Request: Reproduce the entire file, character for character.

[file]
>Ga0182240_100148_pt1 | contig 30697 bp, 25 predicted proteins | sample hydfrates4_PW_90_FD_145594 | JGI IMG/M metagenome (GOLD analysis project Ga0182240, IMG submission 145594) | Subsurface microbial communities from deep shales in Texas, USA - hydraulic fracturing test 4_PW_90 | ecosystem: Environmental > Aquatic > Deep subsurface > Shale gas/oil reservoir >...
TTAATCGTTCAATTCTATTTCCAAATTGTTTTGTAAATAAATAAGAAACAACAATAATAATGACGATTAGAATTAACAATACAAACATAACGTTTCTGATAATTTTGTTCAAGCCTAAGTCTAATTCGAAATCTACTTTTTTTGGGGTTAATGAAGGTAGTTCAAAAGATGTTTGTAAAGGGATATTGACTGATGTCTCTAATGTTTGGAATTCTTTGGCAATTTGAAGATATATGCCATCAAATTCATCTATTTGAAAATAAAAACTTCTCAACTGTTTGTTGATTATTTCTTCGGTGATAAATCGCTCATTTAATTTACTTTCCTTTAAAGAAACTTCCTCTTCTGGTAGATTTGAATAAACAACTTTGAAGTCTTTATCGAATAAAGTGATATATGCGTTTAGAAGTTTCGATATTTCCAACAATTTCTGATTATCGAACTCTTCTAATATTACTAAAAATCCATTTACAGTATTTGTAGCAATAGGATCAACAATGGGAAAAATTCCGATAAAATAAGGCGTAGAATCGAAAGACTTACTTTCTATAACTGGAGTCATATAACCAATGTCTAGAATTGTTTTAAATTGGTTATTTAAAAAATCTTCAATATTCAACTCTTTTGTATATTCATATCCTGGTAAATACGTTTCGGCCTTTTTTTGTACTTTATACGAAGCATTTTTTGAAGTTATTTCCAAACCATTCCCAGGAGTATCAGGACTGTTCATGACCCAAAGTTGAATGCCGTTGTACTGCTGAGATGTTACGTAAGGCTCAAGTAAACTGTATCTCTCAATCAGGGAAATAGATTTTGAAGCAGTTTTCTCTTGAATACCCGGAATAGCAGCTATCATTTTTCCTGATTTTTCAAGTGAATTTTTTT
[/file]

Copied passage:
>Ga0182240_100148_pt1 | contig 30697 bp, 25 predicted proteins | sample hydfrates4_PW_90_FD_145594 | JGI IMG/M metagenome (GOLD analysis project Ga0182240, IMG submission 145594) | Subsurface microbial communities from deep shales in Texas, USA - hydraulic fracturing test 4_PW_90 | ecosystem: Environmental > Aquatic > Deep subsurface > Shale gas/oil reservoir >...
TTAATCGTTCAATTCTATTTCCAAATTGTTTTGTAAATAAATAAGAAACAACAATAATAATGACGATTAGAATTAACAATACAAACATAACGTTTCTGATAATTTTGTTCAAGCCTAAGTCTAATTCGAAATCTACTTTTTTTGGGGTTAATGAAGGTAGTTCAAAAGATGTTTGTAAAGGGATATTGACTGATGTCTCTAATGTTTGGAATTCTTTGGCAATTTGAAGATATATGCCATCAAATTCATCTATTTGAAAATAAAAACTTCTCAACTGTTTGTTGATTATTTCTTCGGTGATAAATCGCTCATTTAATTTACTTTCCTTTAAAGAAACTTCCTCTTCTGGTAGATTTGAATAAACAACTTTGAAGTCTTTATCGAATAAAGTGATATATGCGTTTAGAAGTTTCGATATTTCCAACAATTTCTGATTATCGAACTCTTCTAATATTACTAAAAATCCATTTACAGTATTTGTAGCAATAGGATCAACAATGGGAAAAATTCCGATAAAATAAGGCGTAGAATCGAAAGACTTACTTTCTATAACTGGAGTCATATAACCAATGTCTAGAATTGTTTTAAATTGGTTATTTAAAAAATCTTCAATATTCAACTCTTTTGTATATTCATATCCTGGTAAATACGTTTCGGCCTTTTTTTGTACTTTATACGAAGCATTTTTTGAAGTTATTTCCAAACCATTCCCAGGAGTATCAGGACTGTTCATGACCCAAAGTTGAATGCCGTTGTACTGCTGAGATGTTACGTAAGGCTCAAGTAAACTGTATCTCTCAATCAGGGAAATAGATTTTGAAGCAGTTTTCTCTTGAATACCCGGAATAGCAGCTATCATTTTTCCTGATTTTTCAAGTGAATTTTTTT